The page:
Why you need a UPS

Every day, interruptions to electrical service in homes, businesses, and public sector organizations occur. The losses from these power outages can be extensive and of great consequence. For a business, the recovery time is significant and the costs are high. According to PricewaterhouseCoopers research, after a power outage disrupts IT systems:

  • More than 33% of companies take more than a day to recover.
  • 10% of companies take more than a week.
  • It can take up to 48 hours to reconfigure a network.
  • It can take days or weeks to re-enter lost data.
  • 90% of companies that experience a computer disaster and don’t have a survival plan go out of business within 18 months.

Power outages can cause substantial losses for the companies affected. According to the U.S. Department of Energy, when a power failure disrupts IT systems:

  • 33% of companies lose $20,000 – $500,000.
  • 20% lose $500,000 to $2 million.

Why a UPS?
A UPS protects IT equipment and other electrical loads from problems that plague our electrical supply, performing the following three basic functions:

  • Preventing hardware damage typically caused by surge and spikes. Many UPS models continually condition incoming power as well.
  • Preventing data loss and corruption. Without a UPS, devices that are subjected to a hard system shutdown can lose data completely or have it corrupted. In conjunction with Intelligent Power Manager, an Eaton UPS can facilitate a graceful system shutdown.
  • Providing availability for networks and other applications while preventing downtime. In some cases, they provide enough battery runtime to ride through brief outages; in other cases, they provide hours of runtime to ride through extended power outages. UPSs are also paired with generators to provide enough time for them to power up.

UPS Topologies
There are several different UPS topologies that provide varying degrees of protection. Selecting the best fit depends on several factors, including the level of reliability and availability desired, the type of equipment being protected, and the application/environment. While all four of the most common UPS topologies outlined below meet the input voltage requirements for IT equipment, there are key differences in how the result is achieved, as well as the frequency and duration of demands on the battery.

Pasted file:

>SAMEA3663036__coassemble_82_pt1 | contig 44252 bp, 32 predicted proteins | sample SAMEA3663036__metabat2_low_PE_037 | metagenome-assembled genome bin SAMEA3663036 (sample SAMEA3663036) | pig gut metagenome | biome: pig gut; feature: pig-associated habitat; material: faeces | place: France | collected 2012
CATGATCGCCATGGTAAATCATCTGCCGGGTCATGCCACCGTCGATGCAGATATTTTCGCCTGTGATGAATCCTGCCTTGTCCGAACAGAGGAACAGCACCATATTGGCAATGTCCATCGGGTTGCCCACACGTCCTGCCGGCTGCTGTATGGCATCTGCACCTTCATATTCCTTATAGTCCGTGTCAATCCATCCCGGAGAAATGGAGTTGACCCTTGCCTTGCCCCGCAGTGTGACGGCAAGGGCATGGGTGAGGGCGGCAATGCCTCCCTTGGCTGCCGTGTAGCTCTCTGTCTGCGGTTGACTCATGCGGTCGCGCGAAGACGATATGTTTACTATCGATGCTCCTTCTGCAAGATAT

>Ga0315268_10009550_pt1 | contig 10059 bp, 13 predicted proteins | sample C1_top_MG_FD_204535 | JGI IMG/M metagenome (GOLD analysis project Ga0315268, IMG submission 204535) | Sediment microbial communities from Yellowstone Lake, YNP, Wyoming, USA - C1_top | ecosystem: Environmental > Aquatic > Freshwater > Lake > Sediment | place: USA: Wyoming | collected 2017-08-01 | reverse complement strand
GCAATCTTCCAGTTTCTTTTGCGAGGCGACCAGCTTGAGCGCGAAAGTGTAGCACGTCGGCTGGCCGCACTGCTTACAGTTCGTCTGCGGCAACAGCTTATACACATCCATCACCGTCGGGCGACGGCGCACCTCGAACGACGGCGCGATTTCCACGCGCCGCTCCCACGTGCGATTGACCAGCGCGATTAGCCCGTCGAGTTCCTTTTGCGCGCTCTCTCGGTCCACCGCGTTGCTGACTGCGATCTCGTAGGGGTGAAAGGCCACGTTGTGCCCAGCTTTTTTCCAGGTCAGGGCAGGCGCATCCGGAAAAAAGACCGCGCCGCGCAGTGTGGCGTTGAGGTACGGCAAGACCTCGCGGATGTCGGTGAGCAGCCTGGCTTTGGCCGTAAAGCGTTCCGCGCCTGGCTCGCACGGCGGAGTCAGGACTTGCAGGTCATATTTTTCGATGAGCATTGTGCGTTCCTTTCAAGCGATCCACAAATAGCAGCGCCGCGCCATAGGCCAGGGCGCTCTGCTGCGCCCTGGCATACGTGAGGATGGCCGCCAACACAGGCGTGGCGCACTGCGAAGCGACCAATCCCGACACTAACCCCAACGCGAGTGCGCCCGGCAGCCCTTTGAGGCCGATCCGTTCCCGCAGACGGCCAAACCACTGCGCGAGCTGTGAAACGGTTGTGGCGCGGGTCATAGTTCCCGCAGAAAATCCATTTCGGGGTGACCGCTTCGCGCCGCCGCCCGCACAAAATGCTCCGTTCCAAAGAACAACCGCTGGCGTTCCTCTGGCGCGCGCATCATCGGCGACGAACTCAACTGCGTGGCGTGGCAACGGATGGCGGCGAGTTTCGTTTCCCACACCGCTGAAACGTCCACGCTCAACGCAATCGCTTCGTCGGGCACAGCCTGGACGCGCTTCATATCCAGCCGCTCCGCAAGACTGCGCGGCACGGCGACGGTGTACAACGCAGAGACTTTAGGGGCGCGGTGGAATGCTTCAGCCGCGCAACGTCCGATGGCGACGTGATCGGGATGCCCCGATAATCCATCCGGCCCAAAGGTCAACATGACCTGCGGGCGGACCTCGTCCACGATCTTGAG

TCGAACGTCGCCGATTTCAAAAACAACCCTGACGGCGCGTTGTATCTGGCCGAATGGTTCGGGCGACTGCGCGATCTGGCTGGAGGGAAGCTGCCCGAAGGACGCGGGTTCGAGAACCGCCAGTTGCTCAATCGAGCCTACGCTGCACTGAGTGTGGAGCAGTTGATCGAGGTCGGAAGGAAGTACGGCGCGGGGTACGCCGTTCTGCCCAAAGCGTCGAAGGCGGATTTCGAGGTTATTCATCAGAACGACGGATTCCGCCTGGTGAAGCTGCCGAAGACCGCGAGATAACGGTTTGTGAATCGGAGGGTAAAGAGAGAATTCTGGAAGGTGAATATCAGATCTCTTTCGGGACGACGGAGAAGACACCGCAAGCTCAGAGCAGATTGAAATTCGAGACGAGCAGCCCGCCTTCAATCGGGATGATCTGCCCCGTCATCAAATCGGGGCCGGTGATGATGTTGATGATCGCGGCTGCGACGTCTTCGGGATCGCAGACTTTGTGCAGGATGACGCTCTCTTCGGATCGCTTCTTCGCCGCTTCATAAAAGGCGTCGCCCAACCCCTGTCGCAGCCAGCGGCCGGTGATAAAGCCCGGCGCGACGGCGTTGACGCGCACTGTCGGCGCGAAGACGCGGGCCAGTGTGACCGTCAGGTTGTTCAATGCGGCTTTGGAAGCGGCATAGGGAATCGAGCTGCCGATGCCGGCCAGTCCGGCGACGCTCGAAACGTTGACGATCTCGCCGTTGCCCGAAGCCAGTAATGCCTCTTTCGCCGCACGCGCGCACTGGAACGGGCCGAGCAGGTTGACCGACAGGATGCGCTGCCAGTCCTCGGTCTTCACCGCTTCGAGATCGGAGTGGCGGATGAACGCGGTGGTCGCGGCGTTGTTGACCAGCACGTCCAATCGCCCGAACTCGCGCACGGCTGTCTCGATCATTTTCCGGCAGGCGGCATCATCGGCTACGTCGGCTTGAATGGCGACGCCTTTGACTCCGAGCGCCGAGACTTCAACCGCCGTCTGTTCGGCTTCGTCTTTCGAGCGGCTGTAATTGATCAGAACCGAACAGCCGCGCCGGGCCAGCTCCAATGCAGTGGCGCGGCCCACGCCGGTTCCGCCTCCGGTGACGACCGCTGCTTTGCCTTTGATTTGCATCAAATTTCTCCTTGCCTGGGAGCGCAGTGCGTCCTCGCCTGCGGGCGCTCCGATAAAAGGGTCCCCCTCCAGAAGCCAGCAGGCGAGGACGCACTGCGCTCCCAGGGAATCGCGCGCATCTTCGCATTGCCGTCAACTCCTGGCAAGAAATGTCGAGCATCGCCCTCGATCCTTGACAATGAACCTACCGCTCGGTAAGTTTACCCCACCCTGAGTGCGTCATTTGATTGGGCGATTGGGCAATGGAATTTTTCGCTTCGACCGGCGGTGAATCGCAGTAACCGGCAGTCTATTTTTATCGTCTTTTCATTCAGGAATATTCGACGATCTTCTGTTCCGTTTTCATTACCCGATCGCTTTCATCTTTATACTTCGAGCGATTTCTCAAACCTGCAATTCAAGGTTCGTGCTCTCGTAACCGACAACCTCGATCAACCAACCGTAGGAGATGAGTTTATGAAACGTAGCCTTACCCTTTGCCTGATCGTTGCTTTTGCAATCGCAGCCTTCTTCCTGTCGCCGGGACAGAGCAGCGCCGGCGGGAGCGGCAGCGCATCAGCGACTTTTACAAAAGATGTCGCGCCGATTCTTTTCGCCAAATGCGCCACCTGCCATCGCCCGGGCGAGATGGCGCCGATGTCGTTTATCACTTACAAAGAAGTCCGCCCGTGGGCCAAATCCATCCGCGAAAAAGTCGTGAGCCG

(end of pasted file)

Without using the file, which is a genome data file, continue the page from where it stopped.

Standby UPSs allow equipment to run off utility power until the UPS detects a problem at which point it switches to battery power to protect against sags, surges or outages. This topology is best suited for applications requiring simple backup such as small office/home office and point-of-sale equipment.

Online UPSs provide the highest level of protection by isolating equipment from raw utility power –converting power from AC to DC and back to AC. Unlike other topologies, double conversion provides zero transfer time to battery for sensitive equipment. This topology is best applied to mission-critical equipment and locations where power generally is poor.

Line-interactive UPSs actively regulate voltage either by boosting or decreasing utility power as necessary before allowing it to pass to the protected equipment or by resorting to battery power. Line-interactive models are ideal for applications were protection from power anomalies is required, but the utility power is relatively clean. MDF and IDF communication closets, non-centralized server and network rooms, and general IT enclosures are ideally suited for this topology.

Ferroresonant UPSs operate similarly to line-interactive models with the exception that a ferroresonant transformer is used to condition the output and hold energy long enough to cover the time between switching from line power to battery power, which effectively means a no-break transfer. Many ferroresonant UPSs are 82-88% efficient and offer excellent isolation. Although no longer the dominant type of UPS, these robust units are still used in industrial settings, such as the oil and gas, petrochemical, chemical, utility, and heavy industry markets.

Advertisements

Leave a Reply

Fill in your details below or click an icon to log in:

WordPress.com Logo

You are commenting using your WordPress.com account. Log Out / Change )

Twitter picture

You are commenting using your Twitter account. Log Out / Change )

Facebook photo

You are commenting using your Facebook account. Log Out / Change )

Google+ photo

You are commenting using your Google+ account. Log Out / Change )

Connecting to %s